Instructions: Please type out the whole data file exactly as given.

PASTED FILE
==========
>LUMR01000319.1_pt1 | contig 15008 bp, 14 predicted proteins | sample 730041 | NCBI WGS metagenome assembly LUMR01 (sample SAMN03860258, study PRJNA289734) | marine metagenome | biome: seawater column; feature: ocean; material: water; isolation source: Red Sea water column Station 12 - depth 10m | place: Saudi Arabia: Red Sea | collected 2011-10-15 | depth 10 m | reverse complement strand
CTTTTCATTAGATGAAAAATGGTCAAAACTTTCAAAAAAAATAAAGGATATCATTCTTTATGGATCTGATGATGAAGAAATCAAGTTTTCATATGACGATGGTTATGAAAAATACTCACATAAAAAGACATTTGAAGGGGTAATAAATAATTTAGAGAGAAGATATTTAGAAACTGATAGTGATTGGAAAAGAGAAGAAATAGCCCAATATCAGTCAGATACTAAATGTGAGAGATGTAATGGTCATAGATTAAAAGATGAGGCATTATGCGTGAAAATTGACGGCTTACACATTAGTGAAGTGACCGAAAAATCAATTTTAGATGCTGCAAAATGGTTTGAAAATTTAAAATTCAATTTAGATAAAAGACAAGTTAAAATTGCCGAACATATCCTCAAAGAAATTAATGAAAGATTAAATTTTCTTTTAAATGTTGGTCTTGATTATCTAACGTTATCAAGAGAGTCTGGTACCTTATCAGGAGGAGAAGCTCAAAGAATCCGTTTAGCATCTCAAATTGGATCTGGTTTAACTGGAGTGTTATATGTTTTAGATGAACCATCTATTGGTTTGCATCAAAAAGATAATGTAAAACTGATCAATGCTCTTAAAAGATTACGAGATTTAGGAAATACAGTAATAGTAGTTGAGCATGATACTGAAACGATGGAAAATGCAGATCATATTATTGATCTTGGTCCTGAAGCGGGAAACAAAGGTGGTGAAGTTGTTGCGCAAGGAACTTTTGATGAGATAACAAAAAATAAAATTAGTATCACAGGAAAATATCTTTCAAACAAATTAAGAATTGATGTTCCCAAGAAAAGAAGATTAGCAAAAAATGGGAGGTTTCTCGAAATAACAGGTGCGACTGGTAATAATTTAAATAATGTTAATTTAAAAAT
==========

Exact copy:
>LUMR01000319.1_pt1 | contig 15008 bp, 14 predicted proteins | sample 730041 | NCBI WGS metagenome assembly LUMR01 (sample SAMN03860258, study PRJNA289734) | marine metagenome | biome: seawater column; feature: ocean; material: water; isolation source: Red Sea water column Station 12 - depth 10m | place: Saudi Arabia: Red Sea | collected 2011-10-15 | depth 10 m | reverse complement strand
CTTTTCATTAGATGAAAAATGGTCAAAACTTTCAAAAAAAATAAAGGATATCATTCTTTATGGATCTGATGATGAAGAAATCAAGTTTTCATATGACGATGGTTATGAAAAATACTCACATAAAAAGACATTTGAAGGGGTAATAAATAATTTAGAGAGAAGATATTTAGAAACTGATAGTGATTGGAAAAGAGAAGAAATAGCCCAATATCAGTCAGATACTAAATGTGAGAGATGTAATGGTCATAGATTAAAAGATGAGGCATTATGCGTGAAAATTGACGGCTTACACATTAGTGAAGTGACCGAAAAATCAATTTTAGATGCTGCAAAATGGTTTGAAAATTTAAAATTCAATTTAGATAAAAGACAAGTTAAAATTGCCGAACATATCCTCAAAGAAATTAATGAAAGATTAAATTTTCTTTTAAATGTTGGTCTTGATTATCTAACGTTATCAAGAGAGTCTGGTACCTTATCAGGAGGAGAAGCTCAAAGAATCCGTTTAGCATCTCAAATTGGATCTGGTTTAACTGGAGTGTTATATGTTTTAGATGAACCATCTATTGGTTTGCATCAAAAAGATAATGTAAAACTGATCAATGCTCTTAAAAGATTACGAGATTTAGGAAATACAGTAATAGTAGTTGAGCATGATACTGAAACGATGGAAAATGCAGATCATATTATTGATCTTGGTCCTGAAGCGGGAAACAAAGGTGGTGAAGTTGTTGCGCAAGGAACTTTTGATGAGATAACAAAAAATAAAATTAGTATCACAGGAAAATATCTTTCAAACAAATTAAGAATTGATGTTCCCAAGAAAAGAAGATTAGCAAAAAATGGGAGGTTTCTCGAAATAACAGGTGCGACTGGTAATAATTTAAATAATGTTAATTTAAAAAT